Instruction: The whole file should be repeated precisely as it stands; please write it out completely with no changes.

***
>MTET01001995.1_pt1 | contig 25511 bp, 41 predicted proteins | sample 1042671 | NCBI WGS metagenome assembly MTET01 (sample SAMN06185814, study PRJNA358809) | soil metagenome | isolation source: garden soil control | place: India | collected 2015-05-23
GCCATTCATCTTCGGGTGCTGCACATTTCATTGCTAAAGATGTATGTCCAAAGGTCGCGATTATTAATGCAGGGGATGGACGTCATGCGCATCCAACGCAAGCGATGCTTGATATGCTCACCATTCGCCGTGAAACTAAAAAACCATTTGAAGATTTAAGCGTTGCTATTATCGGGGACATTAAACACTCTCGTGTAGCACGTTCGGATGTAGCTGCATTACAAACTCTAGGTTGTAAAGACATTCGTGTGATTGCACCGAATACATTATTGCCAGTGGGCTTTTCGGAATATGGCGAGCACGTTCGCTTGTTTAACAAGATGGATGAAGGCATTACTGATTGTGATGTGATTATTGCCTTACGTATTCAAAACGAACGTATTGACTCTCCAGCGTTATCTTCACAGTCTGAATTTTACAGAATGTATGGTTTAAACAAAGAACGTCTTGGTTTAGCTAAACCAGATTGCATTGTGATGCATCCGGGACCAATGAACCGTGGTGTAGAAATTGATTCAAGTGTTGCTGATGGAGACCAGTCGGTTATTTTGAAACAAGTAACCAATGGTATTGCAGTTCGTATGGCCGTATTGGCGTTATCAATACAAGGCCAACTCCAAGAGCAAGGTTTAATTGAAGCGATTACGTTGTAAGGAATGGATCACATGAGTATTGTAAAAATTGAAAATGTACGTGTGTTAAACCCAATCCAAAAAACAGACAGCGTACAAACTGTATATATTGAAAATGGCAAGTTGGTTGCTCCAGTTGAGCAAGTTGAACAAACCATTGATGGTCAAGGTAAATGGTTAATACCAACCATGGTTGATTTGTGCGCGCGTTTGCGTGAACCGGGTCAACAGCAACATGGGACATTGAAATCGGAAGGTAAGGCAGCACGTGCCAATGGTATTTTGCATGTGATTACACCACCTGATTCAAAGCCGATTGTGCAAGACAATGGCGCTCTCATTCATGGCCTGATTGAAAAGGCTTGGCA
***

>MTET01001995.1_pt1 | contig 25511 bp, 41 predicted proteins | sample 1042671 | NCBI WGS metagenome assembly MTET01 (sample SAMN06185814, study PRJNA358809) | soil metagenome | isolation source: garden soil control | place: India | collected 2015-05-23
GCCATTCATCTTCGGGTGCTGCACATTTCATTGCTAAAGATGTATGTCCAAAGGTCGCGATTATTAATGCAGGGGATGGACGTCATGCGCATCCAACGCAAGCGATGCTTGATATGCTCACCATTCGCCGTGAAACTAAAAAACCATTTGAAGATTTAAGCGTTGCTATTATCGGGGACATTAAACACTCTCGTGTAGCACGTTCGGATGTAGCTGCATTACAAACTCTAGGTTGTAAAGACATTCGTGTGATTGCACCGAATACATTATTGCCAGTGGGCTTTTCGGAATATGGCGAGCACGTTCGCTTGTTTAACAAGATGGATGAAGGCATTACTGATTGTGATGTGATTATTGCCTTACGTATTCAAAACGAACGTATTGACTCTCCAGCGTTATCTTCACAGTCTGAATTTTACAGAATGTATGGTTTAAACAAAGAACGTCTTGGTTTAGCTAAACCAGATTGCATTGTGATGCATCCGGGACCAATGAACCGTGGTGTAGAAATTGATTCAAGTGTTGCTGATGGAGACCAGTCGGTTATTTTGAAACAAGTAACCAATGGTATTGCAGTTCGTATGGCCGTATTGGCGTTATCAATACAAGGCCAACTCCAAGAGCAAGGTTTAATTGAAGCGATTACGTTGTAAGGAATGGATCACATGAGTATTGTAAAAATTGAAAATGTACGTGTGTTAAACCCAATCCAAAAAACAGACAGCGTACAAACTGTATATATTGAAAATGGCAAGTTGGTTGCTCCAGTTGAGCAAGTTGAACAAACCATTGATGGTCAAGGTAAATGGTTAATACCAACCATGGTTGATTTGTGCGCGCGTTTGCGTGAACCGGGTCAACAGCAACATGGGACATTGAAATCGGAAGGTAAGGCAGCACGTGCCAATGGTATTTTGCATGTGATTACACCACCTGATTCAAAGCCGATTGTGCAAGACAATGGCGCTCTCATTCATGGCCTGATTGAAAAGGCTTGGCA